As we reach the end of another year, we thank you for reading our school finance articles. We hope that giving our large, diverse community regular updates about the school's financial decisions helps to promote parents' understanding and support of school policies.
We are pleased to announce updated contracts with Hoe Brothers Catering and Yeap Transport for next year, ensuring continued high standards of service for SAS diners and bus riders.
During the 57 days (including Sundays) of the 2016 summer vacation, 99 different projects will be tackled, involving an average of 80 contractors and 15 construction vehicles daily.
What do you wonder about SAS? Our finance articles cover a variety of topics, from school demographics to the financial effects of haze, but we know there are topics our readers would find interesting that we haven't even considered.
This week, we are pleased to share with you the myths that parents wrote to us about, as well as myths we have overheard or seen on social media. We have selected those that would be most interesting to current SAS families; please look out for a future Mythbusters series that will address rumors commonly traded by families less familiar with our school.
For SAS students, one of the most exciting, interesting, and fun places to be in is the library. In recent years, the three SAS libraries have evolved to meet the challenges of the information age.
Many SAS parents make vital contributions to Singapore American School by volunteering their time and skills in classrooms and activities.
For most independent schools, a clear and efficient re-enrollment process is crucial to financial stability, staff recruitment, and program consistency.
For the final article in our "SAS and the Community" series, we focus on how the school's commitments to service learning and environmental responsibility affect the broader community.
With the 2016-17 budget now available, we would like to give it some perspective by explaining our priorities in managing the funds entrusted to us by our students' parents. Singapore American School is a member-supported school, and all parents are members.
This week, we are pleased to present information about Singapore American School's economic impact on Singapore as a whole.
Singapore American School has a beautiful green campus, state-of-the-art facilities, and widespread access to media and technology. But our most important asset has always been our teachers.
This report profiles the school's community involvement during calendar year 2014. We hope it will help SAS students, parents, and staff to better understand SAS's impact on the world outside its gates, and will promote good relations with local and national policymakers, business groups, and other interested parties.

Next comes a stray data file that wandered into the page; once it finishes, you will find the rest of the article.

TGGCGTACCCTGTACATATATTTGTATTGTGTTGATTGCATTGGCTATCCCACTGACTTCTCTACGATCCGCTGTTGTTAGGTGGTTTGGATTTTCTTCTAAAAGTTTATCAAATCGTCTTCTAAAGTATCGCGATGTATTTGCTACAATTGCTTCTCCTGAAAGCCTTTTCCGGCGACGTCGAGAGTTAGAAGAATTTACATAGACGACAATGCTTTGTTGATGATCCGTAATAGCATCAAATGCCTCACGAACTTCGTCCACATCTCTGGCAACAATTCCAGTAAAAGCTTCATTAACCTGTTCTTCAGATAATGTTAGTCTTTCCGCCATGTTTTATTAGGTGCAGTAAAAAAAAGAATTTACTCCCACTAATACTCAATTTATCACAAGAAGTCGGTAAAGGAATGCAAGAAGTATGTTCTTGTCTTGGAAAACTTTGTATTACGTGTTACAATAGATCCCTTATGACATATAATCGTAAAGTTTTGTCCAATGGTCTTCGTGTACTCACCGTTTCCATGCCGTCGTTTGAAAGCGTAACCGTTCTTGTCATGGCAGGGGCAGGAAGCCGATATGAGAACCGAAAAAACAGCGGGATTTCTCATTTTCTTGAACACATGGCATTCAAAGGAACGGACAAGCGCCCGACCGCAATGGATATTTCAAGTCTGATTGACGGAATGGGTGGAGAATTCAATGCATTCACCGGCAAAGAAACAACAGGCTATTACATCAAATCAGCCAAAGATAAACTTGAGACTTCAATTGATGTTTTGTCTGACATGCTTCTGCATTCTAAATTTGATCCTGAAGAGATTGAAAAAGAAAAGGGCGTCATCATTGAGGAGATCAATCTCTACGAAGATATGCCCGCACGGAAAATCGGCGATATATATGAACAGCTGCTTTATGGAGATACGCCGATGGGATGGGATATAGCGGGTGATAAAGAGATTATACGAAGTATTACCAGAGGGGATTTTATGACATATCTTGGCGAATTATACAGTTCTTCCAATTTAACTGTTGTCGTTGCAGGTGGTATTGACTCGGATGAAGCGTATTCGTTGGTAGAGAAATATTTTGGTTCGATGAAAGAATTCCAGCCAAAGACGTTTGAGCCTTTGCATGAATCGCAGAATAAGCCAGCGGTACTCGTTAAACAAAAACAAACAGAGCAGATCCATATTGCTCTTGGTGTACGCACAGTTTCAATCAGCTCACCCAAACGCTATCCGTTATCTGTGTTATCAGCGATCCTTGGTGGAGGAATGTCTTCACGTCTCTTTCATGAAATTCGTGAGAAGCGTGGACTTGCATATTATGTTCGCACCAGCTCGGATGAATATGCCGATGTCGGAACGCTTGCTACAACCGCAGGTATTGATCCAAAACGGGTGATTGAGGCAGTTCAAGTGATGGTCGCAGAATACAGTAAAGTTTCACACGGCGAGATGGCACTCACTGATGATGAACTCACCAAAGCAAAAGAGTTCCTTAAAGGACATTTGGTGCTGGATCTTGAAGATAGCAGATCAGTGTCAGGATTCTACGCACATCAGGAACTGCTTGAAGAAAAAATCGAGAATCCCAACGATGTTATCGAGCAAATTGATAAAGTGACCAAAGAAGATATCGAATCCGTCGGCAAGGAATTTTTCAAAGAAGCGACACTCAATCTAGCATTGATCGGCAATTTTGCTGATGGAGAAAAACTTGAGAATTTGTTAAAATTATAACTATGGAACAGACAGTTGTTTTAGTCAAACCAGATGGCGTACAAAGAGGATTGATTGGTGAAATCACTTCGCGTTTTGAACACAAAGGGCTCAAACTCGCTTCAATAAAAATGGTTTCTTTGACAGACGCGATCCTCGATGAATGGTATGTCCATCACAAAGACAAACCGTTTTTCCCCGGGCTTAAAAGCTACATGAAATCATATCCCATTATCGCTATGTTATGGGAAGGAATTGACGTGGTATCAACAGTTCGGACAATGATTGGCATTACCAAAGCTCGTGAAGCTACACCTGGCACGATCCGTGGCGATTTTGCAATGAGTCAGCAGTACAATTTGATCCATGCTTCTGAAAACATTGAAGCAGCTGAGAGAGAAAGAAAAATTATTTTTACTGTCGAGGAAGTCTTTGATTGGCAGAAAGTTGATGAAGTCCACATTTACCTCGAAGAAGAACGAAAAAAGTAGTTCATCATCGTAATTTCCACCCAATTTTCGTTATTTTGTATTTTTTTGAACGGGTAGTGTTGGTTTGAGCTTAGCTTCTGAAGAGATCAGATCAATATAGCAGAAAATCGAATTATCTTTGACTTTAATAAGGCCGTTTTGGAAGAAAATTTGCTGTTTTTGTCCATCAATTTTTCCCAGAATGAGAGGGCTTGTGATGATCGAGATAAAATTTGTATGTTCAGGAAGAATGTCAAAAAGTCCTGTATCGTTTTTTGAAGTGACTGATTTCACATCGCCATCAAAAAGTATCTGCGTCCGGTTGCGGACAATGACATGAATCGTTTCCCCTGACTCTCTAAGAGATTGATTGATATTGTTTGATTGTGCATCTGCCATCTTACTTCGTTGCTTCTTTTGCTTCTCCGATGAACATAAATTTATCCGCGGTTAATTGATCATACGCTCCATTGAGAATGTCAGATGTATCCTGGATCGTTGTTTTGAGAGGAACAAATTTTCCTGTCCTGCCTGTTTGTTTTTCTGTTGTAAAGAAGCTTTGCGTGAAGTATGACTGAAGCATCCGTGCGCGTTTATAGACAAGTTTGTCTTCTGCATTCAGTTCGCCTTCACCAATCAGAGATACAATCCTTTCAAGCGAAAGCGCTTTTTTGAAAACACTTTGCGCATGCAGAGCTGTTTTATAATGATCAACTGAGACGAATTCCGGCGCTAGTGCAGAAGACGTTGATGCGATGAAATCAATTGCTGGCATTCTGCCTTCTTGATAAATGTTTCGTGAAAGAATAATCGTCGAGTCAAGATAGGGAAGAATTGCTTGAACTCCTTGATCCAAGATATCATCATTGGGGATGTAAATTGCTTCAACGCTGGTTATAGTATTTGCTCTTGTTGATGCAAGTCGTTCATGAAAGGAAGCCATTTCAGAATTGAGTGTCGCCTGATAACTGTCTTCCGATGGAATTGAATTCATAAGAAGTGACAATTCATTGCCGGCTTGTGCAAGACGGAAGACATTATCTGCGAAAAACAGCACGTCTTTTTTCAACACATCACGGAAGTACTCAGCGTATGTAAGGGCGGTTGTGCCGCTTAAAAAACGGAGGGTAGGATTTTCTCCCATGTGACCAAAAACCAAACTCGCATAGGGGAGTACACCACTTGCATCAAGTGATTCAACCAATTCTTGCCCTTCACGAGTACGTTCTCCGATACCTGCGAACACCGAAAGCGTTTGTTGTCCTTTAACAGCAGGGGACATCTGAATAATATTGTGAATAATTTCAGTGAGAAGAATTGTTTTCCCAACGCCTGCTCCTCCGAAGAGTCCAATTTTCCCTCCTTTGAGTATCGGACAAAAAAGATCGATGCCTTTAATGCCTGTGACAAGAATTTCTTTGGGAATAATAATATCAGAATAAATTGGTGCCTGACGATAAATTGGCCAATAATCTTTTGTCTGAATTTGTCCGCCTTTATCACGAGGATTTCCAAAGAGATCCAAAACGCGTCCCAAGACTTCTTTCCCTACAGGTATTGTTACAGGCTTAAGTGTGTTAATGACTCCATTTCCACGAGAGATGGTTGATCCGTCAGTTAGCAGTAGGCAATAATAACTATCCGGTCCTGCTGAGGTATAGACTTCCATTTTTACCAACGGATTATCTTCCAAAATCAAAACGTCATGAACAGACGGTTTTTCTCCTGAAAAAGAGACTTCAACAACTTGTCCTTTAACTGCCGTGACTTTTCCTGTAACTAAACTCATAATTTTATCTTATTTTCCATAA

After a hiatus of several years, SAS resumed its summer school program with two (2), two-week sessions in June.
Indoor recess, closed cafeteria windows, and guards wearing face masks: these are all obvious indications that life changes when the haze descends. Thankfully, the air seems to be clearing; but as Singapore has dealt with the region's worst haze episode since the late 1990s, we at SAS have also had to alter activities and re-organize events in order to keep students and staff safe and comfortable.
Eighty percent of Singapore American School students arrive at school each morning riding on one of Yeap Transport's buses. With 3,154 student riders, 129 buses, and 253 regularly scheduled daily trips this year, the bus company must balance operating efficiency with the safety and comfort mandated by our contract.
Most SAS students are living in Singapore because a parent's job brought them here. This year, 65 percent of our students have parents working in one of five sectors: finance (24 percent), manufacturing (17 percent), information, communication and technology (10 percent), oil, gas, and energy (7 percent), and consumer goods (7 percent).
At Singapore American School, children from different backgrounds learn and socialize together, and their diversity is part of what makes the school special. This year's SAS community includes students from 49 countries, all seeking "an exemplary American educational experience with an international perspective."
At this time of year, it always feels like far too many friends and classmates are leaving. According to the admissions office, 705 students had withdrawn by the end of April, including our 297 departing seniors, the largest ever SAS senior class.